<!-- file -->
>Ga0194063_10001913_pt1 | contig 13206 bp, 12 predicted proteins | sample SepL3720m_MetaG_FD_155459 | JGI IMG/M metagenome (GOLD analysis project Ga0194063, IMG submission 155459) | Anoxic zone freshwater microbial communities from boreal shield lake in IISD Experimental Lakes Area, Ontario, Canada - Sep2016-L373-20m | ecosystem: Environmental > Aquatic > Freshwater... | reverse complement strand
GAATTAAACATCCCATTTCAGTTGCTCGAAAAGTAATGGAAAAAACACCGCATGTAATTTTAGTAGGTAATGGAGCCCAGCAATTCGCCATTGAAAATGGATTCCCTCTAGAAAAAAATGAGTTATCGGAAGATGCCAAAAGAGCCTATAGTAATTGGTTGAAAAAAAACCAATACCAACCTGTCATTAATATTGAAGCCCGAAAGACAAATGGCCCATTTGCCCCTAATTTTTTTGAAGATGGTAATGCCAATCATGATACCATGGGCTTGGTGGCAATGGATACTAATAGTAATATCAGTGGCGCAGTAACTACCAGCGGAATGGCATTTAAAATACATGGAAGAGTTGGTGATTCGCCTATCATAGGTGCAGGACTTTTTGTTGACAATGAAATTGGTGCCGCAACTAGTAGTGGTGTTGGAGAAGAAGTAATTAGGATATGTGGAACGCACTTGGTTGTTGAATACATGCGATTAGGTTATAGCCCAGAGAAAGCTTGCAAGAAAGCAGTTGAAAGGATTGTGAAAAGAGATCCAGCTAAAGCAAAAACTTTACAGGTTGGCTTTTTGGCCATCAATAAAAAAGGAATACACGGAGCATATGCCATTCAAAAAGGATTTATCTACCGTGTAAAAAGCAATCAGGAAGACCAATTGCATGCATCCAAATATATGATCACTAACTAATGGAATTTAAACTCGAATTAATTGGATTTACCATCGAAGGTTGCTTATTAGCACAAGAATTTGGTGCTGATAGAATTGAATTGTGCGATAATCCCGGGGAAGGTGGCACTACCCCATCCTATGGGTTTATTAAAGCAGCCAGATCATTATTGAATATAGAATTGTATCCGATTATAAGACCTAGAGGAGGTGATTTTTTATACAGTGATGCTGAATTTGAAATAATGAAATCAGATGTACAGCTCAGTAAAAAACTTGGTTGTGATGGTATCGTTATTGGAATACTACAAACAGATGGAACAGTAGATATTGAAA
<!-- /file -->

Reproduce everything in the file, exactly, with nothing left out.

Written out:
>Ga0194063_10001913_pt1 | contig 13206 bp, 12 predicted proteins | sample SepL3720m_MetaG_FD_155459 | JGI IMG/M metagenome (GOLD analysis project Ga0194063, IMG submission 155459) | Anoxic zone freshwater microbial communities from boreal shield lake in IISD Experimental Lakes Area, Ontario, Canada - Sep2016-L373-20m | ecosystem: Environmental > Aquatic > Freshwater... | reverse complement strand
GAATTAAACATCCCATTTCAGTTGCTCGAAAAGTAATGGAAAAAACACCGCATGTAATTTTAGTAGGTAATGGAGCCCAGCAATTCGCCATTGAAAATGGATTCCCTCTAGAAAAAAATGAGTTATCGGAAGATGCCAAAAGAGCCTATAGTAATTGGTTGAAAAAAAACCAATACCAACCTGTCATTAATATTGAAGCCCGAAAGACAAATGGCCCATTTGCCCCTAATTTTTTTGAAGATGGTAATGCCAATCATGATACCATGGGCTTGGTGGCAATGGATACTAATAGTAATATCAGTGGCGCAGTAACTACCAGCGGAATGGCATTTAAAATACATGGAAGAGTTGGTGATTCGCCTATCATAGGTGCAGGACTTTTTGTTGACAATGAAATTGGTGCCGCAACTAGTAGTGGTGTTGGAGAAGAAGTAATTAGGATATGTGGAACGCACTTGGTTGTTGAATACATGCGATTAGGTTATAGCCCAGAGAAAGCTTGCAAGAAAGCAGTTGAAAGGATTGTGAAAAGAGATCCAGCTAAAGCAAAAACTTTACAGGTTGGCTTTTTGGCCATCAATAAAAAAGGAATACACGGAGCATATGCCATTCAAAAAGGATTTATCTACCGTGTAAAAAGCAATCAGGAAGACCAATTGCATGCATCCAAATATATGATCACTAACTAATGGAATTTAAACTCGAATTAATTGGATTTACCATCGAAGGTTGCTTATTAGCACAAGAATTTGGTGCTGATAGAATTGAATTGTGCGATAATCCCGGGGAAGGTGGCACTACCCCATCCTATGGGTTTATTAAAGCAGCCAGATCATTATTGAATATAGAATTGTATCCGATTATAAGACCTAGAGGAGGTGATTTTTTATACAGTGATGCTGAATTTGAAATAATGAAATCAGATGTACAGCTCAGTAAAAAACTTGGTTGTGATGGTATCGTTATTGGAATACTACAAACAGATGGAACAGTAGATATTGAAA